“Trust, but verify,” says the old Russian proverb made famous by Ronald Reagan. When it comes to cybersecurity in the modern era — one marked by nation-state actors peppering U.S. networks with attacks — the federal government is relying only on verification.
The resulting zero-trust architecture means exactly that: Nothing is trusted inside or outside the network. Entry requires strict access controls, user authentication and continuous monitoring of networks and systems, among many elements. Users and devices that request access to resources are continually authenticated.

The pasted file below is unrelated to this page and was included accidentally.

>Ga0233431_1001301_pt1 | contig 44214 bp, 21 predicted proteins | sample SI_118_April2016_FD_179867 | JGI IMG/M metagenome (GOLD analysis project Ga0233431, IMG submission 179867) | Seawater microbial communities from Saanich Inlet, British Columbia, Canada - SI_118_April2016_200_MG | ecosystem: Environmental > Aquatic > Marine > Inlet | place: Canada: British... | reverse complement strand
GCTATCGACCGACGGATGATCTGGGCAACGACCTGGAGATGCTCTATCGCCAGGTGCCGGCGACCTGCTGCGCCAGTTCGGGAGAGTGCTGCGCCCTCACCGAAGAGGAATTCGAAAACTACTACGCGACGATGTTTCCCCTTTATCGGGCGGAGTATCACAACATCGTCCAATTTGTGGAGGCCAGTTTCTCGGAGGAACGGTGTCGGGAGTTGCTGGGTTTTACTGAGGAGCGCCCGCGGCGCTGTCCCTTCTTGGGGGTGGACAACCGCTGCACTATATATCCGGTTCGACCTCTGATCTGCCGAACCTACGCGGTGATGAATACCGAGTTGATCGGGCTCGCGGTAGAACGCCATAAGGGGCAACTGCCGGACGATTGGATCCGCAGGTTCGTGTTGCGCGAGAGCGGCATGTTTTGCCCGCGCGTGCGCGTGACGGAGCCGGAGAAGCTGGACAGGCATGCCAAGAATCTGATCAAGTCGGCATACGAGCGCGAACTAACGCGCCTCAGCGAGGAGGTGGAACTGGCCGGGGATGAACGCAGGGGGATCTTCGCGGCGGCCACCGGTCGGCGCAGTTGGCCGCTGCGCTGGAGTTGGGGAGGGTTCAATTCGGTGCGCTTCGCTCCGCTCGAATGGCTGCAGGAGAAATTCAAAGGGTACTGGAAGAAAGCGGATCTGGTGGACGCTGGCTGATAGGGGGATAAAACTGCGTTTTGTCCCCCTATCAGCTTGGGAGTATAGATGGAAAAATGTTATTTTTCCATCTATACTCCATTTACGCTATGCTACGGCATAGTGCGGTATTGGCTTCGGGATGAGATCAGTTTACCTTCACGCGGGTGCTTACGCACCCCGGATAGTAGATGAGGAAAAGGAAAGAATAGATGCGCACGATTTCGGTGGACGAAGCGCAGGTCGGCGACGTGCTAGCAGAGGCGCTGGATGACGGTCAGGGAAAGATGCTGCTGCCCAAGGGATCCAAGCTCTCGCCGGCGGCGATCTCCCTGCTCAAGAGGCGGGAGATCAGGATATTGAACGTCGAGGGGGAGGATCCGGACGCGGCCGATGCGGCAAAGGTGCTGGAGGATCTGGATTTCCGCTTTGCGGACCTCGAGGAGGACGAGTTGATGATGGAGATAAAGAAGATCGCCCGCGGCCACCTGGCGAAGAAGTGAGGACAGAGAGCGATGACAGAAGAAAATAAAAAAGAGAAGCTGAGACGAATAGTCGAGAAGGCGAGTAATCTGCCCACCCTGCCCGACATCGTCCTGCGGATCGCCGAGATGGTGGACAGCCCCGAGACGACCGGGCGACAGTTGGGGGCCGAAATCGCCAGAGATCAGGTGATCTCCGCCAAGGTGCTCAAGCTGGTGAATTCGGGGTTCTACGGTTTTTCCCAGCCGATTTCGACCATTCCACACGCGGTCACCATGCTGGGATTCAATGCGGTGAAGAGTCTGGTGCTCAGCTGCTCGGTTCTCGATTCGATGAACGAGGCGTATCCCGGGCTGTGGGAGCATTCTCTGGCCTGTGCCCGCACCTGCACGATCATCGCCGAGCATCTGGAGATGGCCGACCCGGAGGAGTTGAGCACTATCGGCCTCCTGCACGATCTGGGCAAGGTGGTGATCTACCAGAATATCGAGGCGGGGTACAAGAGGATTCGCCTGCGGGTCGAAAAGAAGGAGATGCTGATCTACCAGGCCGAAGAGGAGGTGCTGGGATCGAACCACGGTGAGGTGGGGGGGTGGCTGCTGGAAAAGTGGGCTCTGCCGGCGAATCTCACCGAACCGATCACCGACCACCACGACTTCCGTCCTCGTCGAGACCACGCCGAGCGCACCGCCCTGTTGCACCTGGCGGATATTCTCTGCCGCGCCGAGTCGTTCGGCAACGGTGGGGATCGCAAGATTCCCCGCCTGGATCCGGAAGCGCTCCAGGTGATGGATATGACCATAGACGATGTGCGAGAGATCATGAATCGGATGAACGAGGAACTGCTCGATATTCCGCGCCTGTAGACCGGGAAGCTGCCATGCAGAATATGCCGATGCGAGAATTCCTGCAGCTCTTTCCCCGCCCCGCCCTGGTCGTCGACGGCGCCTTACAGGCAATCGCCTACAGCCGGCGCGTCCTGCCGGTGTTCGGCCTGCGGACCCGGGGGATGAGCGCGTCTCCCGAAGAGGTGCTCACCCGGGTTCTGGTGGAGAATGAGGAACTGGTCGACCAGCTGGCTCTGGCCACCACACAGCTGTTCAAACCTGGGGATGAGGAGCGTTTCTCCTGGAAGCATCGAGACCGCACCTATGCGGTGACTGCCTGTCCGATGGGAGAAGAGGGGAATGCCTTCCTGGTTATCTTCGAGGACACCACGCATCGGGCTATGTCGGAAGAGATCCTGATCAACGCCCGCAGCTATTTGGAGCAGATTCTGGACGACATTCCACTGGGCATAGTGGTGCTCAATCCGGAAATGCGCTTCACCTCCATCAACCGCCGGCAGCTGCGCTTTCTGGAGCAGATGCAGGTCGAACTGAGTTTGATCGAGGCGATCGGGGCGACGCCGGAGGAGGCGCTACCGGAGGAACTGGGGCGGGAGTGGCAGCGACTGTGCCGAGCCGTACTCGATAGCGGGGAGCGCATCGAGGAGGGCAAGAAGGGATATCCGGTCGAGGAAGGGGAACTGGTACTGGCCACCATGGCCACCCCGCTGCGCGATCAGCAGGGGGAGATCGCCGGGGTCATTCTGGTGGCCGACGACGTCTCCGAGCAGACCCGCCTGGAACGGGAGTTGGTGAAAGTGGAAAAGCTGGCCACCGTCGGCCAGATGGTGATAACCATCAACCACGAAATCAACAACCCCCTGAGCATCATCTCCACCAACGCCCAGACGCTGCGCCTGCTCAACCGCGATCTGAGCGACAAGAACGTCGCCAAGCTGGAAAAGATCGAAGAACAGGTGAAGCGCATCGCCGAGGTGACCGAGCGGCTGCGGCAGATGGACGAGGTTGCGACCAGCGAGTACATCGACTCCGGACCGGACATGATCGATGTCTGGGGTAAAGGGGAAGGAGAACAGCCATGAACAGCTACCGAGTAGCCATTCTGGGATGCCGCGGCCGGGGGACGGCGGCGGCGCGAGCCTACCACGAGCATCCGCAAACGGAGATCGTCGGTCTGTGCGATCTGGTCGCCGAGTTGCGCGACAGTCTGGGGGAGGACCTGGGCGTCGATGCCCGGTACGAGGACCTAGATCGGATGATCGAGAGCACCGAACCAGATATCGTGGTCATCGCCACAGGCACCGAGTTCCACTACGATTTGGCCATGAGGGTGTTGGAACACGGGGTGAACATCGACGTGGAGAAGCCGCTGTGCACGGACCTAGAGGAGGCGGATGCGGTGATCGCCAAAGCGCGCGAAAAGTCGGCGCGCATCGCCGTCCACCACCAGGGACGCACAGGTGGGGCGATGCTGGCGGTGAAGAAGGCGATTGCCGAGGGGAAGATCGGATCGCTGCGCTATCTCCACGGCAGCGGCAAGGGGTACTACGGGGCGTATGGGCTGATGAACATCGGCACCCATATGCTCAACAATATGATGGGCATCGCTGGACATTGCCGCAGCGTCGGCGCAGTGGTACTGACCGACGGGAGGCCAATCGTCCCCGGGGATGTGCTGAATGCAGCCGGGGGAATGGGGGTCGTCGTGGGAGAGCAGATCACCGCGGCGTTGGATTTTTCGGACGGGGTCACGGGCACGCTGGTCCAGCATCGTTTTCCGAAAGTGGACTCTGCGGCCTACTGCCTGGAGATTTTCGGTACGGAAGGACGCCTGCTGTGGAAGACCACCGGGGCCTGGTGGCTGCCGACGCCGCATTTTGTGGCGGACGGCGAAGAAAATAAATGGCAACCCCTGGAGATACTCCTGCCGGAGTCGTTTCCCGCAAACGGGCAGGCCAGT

FedTech spoke with agency leaders and security experts — Gerald Caron, director of enterprise network management at the State Department; Chase Cunningham, vice president and principal analyst at Forrester Research; Michael Howell, senior director for government initiatives at the American Council for Technology and Industry Advisory Council; and Scott Rose, a computer scientist at the National Institute of Standards and Technology and co-author of the Zero Trust Architecture (NIST Special Publication 800-207) — about the benefits zero trust brings, the technologies involved and the progress made so far.